PREPARATION.--The fresh milk from a bitch is triturated in the usual
(The late Dr. Sam. Swan had a proving of this remedy, dog
milk, in the Materia Medica he attempted to publish, but
of which only one volume appeared. The work is now very
rare. The following clinical cases were contributed by
Dr. Philip Rice to the Medical Century, Vol. IX, No.
Lac caninum is a remedy of undoubted value, though not very thoroughly
understood and consequently not very extensively used in this dread
disease. And since a proving has never been made, and since we have to
depend entirely upon clinical reports I feel it my duty to report a few
cases in which a clear demonstration of the value of this remedy was
CASE I.--Bruce McG., aet. 15, dark hair, gray eyes, spare habit, rigid
fibre, nervous, quick, active, called at my office in the evening
complaining of sore throat, worse on right side, and on swallowing.
Headache dull and heavy, slight fever. Inspection revealed tonsils and
fauces congested and angry looking. On right tonsil a patch of membrane
the size of a split pea was seen.
Lycopodium 30x was given. The next morning the entire trouble seemed
to have gone to the left side; with it had come, also, stiff neck and
tongue; profuse flow of saliva; temperature 101 F. Membrane somewhat
larger. Mercurius ruber 30x was given. In the evening the trouble was
worse again on right side, the membrane now entirely covering both
tonsils, temperature 102 F. Limbs ached, back ached, and patient was
restless. Remembering the symptom, "membrane alternates between right
and left sides," and this having been so characteristic, I gave Lac
caninum in the 30th potency. Improvement began immediately and at the
end of the third day the membrane was entirely gone and case discharged
as far as medicine was concerned.
CASE II.--Louisa McG., aet. 13, in temperament exactly like her brother,
the preceding case. Was irritable and listless for two days, but owing
to the fact that the fair began in a few days, to which she was
determined to go, she did not complain. The third day, however, her
mother noticed that she was truly sick and, there being a number of
cases of diphtheria in town, looked into her throat. She found both
tonsils covered with a membrane. I was called and as no other symptoms
could be elicited I gave Sulphur 30x and told them I would call again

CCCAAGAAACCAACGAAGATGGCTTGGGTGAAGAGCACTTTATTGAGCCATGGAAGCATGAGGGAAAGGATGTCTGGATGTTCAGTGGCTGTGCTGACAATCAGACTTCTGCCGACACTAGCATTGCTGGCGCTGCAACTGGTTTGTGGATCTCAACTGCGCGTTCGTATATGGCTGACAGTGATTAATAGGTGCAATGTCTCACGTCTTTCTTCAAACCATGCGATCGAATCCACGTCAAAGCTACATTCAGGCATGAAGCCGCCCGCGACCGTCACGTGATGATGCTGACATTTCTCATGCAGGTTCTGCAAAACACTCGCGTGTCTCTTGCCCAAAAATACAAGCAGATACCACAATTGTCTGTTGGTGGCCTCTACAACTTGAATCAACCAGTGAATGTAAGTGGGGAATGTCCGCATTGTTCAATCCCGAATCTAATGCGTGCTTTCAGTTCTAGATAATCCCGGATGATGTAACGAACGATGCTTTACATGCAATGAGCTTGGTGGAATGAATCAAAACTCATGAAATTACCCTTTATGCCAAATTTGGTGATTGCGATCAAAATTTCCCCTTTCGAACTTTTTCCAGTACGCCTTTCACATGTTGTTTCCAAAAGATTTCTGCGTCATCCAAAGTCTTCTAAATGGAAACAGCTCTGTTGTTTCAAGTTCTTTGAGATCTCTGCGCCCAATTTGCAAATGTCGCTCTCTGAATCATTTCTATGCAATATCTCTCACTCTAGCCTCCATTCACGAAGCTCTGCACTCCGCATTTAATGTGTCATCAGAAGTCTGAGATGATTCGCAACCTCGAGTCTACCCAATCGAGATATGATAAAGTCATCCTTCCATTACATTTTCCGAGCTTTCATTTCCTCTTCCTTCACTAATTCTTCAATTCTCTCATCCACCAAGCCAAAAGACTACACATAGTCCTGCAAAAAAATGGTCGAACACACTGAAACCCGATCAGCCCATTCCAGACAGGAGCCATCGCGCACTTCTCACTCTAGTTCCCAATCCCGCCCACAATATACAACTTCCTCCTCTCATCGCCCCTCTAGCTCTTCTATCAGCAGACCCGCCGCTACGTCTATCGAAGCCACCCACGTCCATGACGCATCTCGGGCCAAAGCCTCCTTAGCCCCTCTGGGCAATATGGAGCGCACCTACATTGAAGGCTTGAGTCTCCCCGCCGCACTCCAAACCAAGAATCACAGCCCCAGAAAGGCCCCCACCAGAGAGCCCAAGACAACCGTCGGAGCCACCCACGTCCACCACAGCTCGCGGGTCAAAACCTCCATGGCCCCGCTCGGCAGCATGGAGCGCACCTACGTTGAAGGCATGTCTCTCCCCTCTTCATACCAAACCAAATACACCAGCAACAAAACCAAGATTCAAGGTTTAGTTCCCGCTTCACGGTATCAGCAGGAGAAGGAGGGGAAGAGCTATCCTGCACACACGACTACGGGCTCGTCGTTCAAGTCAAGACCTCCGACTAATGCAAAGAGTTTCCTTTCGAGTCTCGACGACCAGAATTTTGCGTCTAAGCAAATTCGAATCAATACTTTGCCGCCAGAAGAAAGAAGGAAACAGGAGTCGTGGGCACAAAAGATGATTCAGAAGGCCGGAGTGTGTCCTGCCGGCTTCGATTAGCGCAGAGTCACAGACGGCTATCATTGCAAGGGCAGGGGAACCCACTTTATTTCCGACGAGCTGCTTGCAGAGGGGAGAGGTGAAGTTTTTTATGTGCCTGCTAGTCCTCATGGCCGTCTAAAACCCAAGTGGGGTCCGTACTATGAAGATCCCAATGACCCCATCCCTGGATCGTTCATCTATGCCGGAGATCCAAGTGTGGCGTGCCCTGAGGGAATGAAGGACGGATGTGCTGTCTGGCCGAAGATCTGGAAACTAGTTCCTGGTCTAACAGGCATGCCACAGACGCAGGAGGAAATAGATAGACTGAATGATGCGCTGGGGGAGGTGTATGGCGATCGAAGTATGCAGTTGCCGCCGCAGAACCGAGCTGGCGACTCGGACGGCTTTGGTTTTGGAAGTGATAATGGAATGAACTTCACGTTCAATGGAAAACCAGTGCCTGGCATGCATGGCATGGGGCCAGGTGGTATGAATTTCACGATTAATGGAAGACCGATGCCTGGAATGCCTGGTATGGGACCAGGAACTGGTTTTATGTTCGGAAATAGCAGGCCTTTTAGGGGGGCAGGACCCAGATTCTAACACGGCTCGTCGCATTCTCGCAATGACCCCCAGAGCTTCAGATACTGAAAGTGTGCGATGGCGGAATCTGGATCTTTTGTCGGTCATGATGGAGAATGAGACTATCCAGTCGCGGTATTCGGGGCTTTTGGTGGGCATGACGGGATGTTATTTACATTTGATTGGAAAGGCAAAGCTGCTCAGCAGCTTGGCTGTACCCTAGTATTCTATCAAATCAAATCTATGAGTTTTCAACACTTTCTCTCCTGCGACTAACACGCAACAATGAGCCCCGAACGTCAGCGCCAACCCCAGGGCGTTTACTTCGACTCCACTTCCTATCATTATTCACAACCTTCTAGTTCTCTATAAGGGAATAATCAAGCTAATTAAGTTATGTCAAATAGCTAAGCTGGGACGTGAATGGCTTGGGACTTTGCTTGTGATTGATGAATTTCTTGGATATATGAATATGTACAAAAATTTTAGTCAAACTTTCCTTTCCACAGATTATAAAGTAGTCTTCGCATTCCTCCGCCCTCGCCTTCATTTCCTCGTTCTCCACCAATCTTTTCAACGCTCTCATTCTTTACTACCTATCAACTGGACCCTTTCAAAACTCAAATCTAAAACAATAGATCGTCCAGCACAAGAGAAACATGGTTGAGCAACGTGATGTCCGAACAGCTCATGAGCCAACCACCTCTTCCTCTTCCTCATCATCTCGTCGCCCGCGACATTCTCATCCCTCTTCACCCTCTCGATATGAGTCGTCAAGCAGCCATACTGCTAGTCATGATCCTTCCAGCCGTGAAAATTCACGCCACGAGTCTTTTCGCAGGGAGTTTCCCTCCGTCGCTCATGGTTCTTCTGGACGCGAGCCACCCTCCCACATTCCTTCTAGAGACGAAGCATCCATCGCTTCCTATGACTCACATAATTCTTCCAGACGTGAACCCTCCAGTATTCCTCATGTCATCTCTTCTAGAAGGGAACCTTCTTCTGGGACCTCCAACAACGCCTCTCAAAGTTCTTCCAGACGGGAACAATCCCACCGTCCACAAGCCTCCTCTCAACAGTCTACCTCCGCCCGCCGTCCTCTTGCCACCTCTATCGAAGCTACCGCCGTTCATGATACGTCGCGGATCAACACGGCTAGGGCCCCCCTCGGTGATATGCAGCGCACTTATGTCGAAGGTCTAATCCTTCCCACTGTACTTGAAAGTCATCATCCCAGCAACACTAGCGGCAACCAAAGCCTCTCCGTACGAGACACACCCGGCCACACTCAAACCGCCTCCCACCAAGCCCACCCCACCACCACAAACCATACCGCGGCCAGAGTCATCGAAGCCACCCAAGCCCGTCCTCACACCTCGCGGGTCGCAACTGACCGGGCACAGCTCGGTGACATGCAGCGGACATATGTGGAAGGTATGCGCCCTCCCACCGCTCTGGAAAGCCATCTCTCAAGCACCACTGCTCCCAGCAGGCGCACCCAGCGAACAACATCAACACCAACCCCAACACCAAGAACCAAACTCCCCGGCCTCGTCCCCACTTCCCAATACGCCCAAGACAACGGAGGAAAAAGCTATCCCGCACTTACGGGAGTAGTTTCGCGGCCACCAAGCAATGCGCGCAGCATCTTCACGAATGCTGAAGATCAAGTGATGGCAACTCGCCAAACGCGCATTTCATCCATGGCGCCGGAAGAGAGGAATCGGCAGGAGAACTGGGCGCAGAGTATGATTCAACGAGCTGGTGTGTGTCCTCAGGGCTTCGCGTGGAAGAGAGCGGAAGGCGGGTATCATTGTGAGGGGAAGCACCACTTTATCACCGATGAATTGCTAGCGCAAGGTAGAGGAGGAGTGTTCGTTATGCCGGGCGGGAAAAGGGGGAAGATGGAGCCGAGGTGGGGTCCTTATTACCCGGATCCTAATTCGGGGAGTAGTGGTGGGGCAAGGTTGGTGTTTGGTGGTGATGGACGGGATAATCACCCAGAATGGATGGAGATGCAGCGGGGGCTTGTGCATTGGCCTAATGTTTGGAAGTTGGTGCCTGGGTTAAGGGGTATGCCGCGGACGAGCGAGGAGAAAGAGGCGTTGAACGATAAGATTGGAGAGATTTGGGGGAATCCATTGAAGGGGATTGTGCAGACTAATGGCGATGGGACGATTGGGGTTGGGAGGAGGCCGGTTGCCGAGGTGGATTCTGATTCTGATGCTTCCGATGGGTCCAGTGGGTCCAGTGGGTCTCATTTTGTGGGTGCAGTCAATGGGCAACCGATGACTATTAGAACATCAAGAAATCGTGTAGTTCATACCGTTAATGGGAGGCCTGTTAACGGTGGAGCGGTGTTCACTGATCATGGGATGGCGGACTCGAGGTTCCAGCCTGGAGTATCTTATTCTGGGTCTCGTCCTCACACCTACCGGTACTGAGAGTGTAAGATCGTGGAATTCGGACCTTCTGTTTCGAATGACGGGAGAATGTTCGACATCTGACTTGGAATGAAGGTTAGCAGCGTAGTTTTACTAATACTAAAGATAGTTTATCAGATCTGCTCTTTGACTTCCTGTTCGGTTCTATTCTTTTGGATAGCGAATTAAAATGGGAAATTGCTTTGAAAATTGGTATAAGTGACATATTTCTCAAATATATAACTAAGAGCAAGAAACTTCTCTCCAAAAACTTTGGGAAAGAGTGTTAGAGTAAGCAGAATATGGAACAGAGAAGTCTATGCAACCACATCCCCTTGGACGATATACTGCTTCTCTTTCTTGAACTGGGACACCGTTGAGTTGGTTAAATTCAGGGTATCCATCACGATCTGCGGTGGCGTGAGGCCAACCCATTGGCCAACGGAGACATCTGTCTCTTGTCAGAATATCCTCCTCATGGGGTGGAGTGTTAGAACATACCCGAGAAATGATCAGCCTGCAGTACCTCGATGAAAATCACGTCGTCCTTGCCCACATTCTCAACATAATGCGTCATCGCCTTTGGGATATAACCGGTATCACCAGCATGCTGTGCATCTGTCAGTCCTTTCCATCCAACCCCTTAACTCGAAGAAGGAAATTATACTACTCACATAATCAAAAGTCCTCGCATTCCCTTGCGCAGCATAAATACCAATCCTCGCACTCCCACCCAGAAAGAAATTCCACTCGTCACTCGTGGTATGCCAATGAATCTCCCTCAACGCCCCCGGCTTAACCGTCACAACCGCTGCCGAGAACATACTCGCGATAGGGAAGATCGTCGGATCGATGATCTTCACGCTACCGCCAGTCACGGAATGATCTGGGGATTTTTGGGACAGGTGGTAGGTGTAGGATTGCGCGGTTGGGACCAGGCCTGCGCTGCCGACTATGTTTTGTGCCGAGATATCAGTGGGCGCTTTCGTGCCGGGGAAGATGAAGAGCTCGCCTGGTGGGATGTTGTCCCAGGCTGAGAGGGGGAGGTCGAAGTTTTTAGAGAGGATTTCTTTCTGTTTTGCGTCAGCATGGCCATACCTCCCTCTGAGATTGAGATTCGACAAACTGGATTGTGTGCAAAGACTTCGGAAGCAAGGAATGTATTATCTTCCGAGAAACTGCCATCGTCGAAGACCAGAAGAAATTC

in the evening, which I did and found symptoms rapidly developing.
Aching in all the limbs; headache; pain in the throat on swallowing;
worse on the right side; neck and tongue stiff; membrane just the same.
Temperature 101.5; same remedy continued.
Next morning the membrane was the same, pain now in left side, throat
internally and externally oedematous, fauces and uvula glossy or
varnished in appearance. Temperature 102, urine scanty, no thirst.
Apis 30x was now given. In the evening pain back in right side again.
Temperature 102.5. Membrane spreading; stiffness of neck and tongue more
marked and saliva profuse. Not having seen the case till the membrane
had quite generally formed, but the patient being in temperament like
her brother and the pain shifting from side to side, as in his case, I
decided to give her Lac caninum. Improvement began immediately and at
the end of four days the membrane was entirely gone.
CASE III.--The servant girl in the family where cases one and two had
been, Anna B., aet. 17. In temperament the very opposite to the other
cases, being fat, fair and flabby. Complained of pain in right side of
throat on swallowing, neck stiff, tonsil slightly congested. Felt as if
she had a bad cold. Advised her to come to the office and get some
medicine. She had, however, some "dope" on hand and said she guessed
she would take that first. Next evening I was called and found her with
throat much worse. Membrane covering left tonsil entirely, also a narrow
strip of membrane on posterior wall of pharynx, pain in left tonsil on
swallowing, neck and tongue stiff, saliva quite profuse. Temperature
only slightly above normal. Lac caninum 30x was given. Patient never
went to bed and at the end of the second day no trace of membrane could
Now, the symptoms common to all three cases and the only ones
characteristic in each case were, first, both pain and membrane shifting
from side to side; second, stiffness of neck and tongue; third, profuse
saliva; fourth, aching in limbs marked; fifth, entire absence of
prostration; sixth, character of pain was "as if throat was burned raw."
Now, the question will arise in the bacteria man's mind, was this real
diphtheria; were the German's bacteria present? I will answer candidly,
I don't know; I never looked for them.